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Posts Tagged ‘Spain’

What Will Happen in Greece, Spain, and the EU?

Posted by Larry Doyle on May 22nd, 2012 5:47 AM |

I love listening to and reading the thoughts of well informed financial pros.

All eyes and ears are justifiably tuned in to developments in Greece, Spain, and throughout the EU. Will Greece leave the EU and precipitate runs on the bank in other European nations?  Let’s navigate and get the insights from industry insider, Michael Platt of Bluecrest Capital Management.

Platt has received significant attention in the marketplace recently as one of the traders on the other side of JP Morgan’s losing credit bet.  Having ‘harpooned’ JP Morgan’s London whale, Platt offers a wealth of valued perspectives on developments in Europe and on the situation at JP Morgan. He was interviewed recently on Bloomberg.   (more…)

Spanish Unemployment Hits 24.4% !!!

Posted by Larry Doyle on April 27th, 2012 11:26 AM |

Think Spain is speeding on its way over the proverbial cliff? Let’s emphasize the “speeding”.

Continuing on our focus today of issues within the EU, Spain — merely the 9th largest economy in the world — announced today that its unemployment rate hit 24.4%. For purposes of context, that rate stood at a relatively mild 7.9% in 2007. 

OUCH…24.4% unemployment is a whole lot of pain!!!  (more…)

IMF: “Spain’s Economy Needs Far-Reaching and Comprehensive Reforms”

Posted by Larry Doyle on May 25th, 2010 9:00 AM |

Global markets are down 2-3% overnight. What is going on?

From a military standpoint, all eyes are focused on the Korean Peninsula after North Korea’s admission of sinking a South Korean vessel in late March. How will the world respond? Will the U.S. issue some sort of warning shot across the North Korean bow? Will the international community, and especially those who treasure freedom, rally and aggressively denounce the North Korean’s aggression or will we witness what amounts to a ‘kumbaya’ session?

From an economic standpoint, all eyes are focused on the Euro-zone where fiscal pressures remain elevated. Today the focus is Spain. (more…)

When Will Euro-PIGS Fly?

Posted by Larry Doyle on February 5th, 2010 10:56 AM |

Wall Street has more than bulls and bears. Trading desk banter often refers to the presence of ‘pigs’ in the market. Years removed, I can still hear traders saying, “this market’s a pig,” “this bond’s a pig,” and “that account is a pig.” Well, with my morning coffee I saw a new utilization of this famed reference. I chuckled but also realized the seriousness of the new pig reference in regard to the increasingly dire fiscal situation in the European Union.

What are the PIGS across the pond? Portugal, Italy, Greece, and Spain.

The Wall Street Journal highlights the disastrous fiscal situation in these countries in writing, Sovereign Risk Meets Sovereign Reality:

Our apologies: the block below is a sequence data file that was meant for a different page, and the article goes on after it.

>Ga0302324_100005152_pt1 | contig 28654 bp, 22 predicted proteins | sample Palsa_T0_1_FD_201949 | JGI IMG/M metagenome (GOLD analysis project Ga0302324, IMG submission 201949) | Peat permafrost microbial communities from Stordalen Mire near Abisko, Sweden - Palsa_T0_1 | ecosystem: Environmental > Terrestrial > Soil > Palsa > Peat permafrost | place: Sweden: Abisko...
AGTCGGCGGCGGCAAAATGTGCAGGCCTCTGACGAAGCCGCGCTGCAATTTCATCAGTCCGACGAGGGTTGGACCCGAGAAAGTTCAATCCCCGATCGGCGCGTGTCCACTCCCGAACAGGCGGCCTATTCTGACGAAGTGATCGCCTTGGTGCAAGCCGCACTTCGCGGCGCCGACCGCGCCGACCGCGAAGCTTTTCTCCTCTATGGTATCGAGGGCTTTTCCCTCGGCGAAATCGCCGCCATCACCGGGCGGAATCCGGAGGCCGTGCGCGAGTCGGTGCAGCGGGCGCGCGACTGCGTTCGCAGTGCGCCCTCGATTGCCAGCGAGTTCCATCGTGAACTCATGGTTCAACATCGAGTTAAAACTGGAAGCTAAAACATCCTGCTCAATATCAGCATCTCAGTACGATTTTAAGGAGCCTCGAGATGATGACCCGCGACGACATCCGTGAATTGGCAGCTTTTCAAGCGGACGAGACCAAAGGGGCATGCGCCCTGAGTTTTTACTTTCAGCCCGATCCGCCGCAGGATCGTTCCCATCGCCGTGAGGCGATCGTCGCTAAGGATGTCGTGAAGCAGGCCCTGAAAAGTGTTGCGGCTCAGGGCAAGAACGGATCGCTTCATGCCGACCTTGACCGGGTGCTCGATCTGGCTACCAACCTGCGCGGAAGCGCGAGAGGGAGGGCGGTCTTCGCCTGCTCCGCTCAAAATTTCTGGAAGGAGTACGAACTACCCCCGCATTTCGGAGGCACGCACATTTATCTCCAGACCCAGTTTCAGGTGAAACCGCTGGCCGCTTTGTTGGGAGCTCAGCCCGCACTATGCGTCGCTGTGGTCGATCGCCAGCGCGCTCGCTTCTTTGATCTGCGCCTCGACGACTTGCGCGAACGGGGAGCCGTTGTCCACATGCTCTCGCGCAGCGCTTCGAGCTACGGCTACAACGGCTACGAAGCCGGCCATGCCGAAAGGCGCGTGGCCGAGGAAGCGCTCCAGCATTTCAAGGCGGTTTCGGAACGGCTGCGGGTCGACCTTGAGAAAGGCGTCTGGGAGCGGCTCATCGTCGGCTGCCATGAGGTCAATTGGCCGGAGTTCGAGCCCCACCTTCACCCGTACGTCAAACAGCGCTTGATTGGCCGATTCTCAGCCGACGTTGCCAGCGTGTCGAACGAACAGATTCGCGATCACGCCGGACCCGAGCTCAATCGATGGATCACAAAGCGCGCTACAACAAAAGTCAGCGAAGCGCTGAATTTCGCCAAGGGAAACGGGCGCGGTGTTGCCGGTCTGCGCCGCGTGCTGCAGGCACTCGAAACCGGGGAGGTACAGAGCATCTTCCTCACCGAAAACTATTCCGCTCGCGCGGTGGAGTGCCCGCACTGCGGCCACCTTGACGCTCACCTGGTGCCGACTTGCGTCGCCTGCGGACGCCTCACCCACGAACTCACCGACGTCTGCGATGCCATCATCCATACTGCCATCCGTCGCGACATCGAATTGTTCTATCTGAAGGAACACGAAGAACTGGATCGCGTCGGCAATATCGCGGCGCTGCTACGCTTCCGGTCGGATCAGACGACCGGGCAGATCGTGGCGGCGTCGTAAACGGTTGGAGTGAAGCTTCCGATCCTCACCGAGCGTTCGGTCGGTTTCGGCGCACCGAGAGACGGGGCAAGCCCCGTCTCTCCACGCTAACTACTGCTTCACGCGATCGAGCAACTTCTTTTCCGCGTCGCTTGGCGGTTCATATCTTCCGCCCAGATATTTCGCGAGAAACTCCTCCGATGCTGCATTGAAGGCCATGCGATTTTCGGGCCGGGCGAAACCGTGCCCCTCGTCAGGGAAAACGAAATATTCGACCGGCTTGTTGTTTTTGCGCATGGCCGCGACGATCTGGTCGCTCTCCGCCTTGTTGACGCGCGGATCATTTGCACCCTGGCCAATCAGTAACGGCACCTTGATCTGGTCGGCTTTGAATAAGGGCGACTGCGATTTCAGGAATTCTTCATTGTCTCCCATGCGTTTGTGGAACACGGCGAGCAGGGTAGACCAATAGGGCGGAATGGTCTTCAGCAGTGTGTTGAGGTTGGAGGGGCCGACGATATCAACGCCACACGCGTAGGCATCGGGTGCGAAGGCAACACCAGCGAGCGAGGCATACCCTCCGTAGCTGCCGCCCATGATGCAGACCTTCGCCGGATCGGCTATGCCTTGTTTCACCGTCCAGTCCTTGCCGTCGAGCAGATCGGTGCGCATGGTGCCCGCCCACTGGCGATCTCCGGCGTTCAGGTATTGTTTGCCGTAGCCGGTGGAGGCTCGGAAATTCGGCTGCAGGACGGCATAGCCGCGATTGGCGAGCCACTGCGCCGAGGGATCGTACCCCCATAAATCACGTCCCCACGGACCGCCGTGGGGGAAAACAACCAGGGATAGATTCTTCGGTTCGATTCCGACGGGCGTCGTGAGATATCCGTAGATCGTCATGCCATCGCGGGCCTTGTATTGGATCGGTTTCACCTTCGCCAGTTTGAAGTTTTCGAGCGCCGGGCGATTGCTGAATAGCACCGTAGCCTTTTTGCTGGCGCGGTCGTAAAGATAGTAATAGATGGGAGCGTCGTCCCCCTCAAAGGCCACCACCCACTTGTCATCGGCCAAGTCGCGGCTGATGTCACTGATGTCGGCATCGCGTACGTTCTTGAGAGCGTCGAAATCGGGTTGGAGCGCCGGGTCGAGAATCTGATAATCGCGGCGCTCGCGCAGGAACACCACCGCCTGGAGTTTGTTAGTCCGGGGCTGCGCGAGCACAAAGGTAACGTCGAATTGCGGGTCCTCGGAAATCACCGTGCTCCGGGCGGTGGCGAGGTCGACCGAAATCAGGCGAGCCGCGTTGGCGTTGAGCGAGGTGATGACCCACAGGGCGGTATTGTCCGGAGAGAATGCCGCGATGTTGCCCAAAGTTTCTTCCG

After months of shrugging off debt problems in Dubai, Greece and other smaller economies, markets yesterday seemed suddenly aware of the risks of sovereign default. (more…)

Let’s Revisit Europe: The Weakest Link

Posted by Larry Doyle on March 17th, 2009 5:15 AM |

I thank our loyal reader in Michigan, Mr. Fiscal Liberal, for sharing with us a piece written by Simon Johnson, the former chief economist of the International Monetary Fund, a professor at the MIT Sloan School of Management, and a senior fellow at the Peterson Institute for International Economics.

Mr. Johnson writes about the growing problems in Europe. I am hard pressed to see how the European situation, both in the East and West, can not end badly. There are too many economies that are effectively insolvent or on the brink of insolvency. I believe this is the region of the world which will experience increased economic strife leading to social unrest and political change. Can the problems in Europe be contained given the massively interconnected world of global finance? 

Thank you again FL for sharing this very enlightening piece from Simon Johnson!!   

G-20s Real Agenda Should be Saving Europe from Itself
By Simon Johnson
Last Updated: 10:28AM GMT 16 Mar 2009

The media coverage of the G20 finance ministers meeting this weekend was dominated by the apparent battle between those who support more fiscal stimulus and those who want to impose more regulations on the financial system.

This, we are led to believe, is the big debate facing the full G20 heads of government summit early next month: the US is pushing for a bigger global fiscal stimulus (2pc extra government spending from everyone, to be monitored by the IMF), while the continental Europeans are holding out for greater regulation. Gordon Brown is trying hard to cast himself as the broker for any apparent deal.   (more…)






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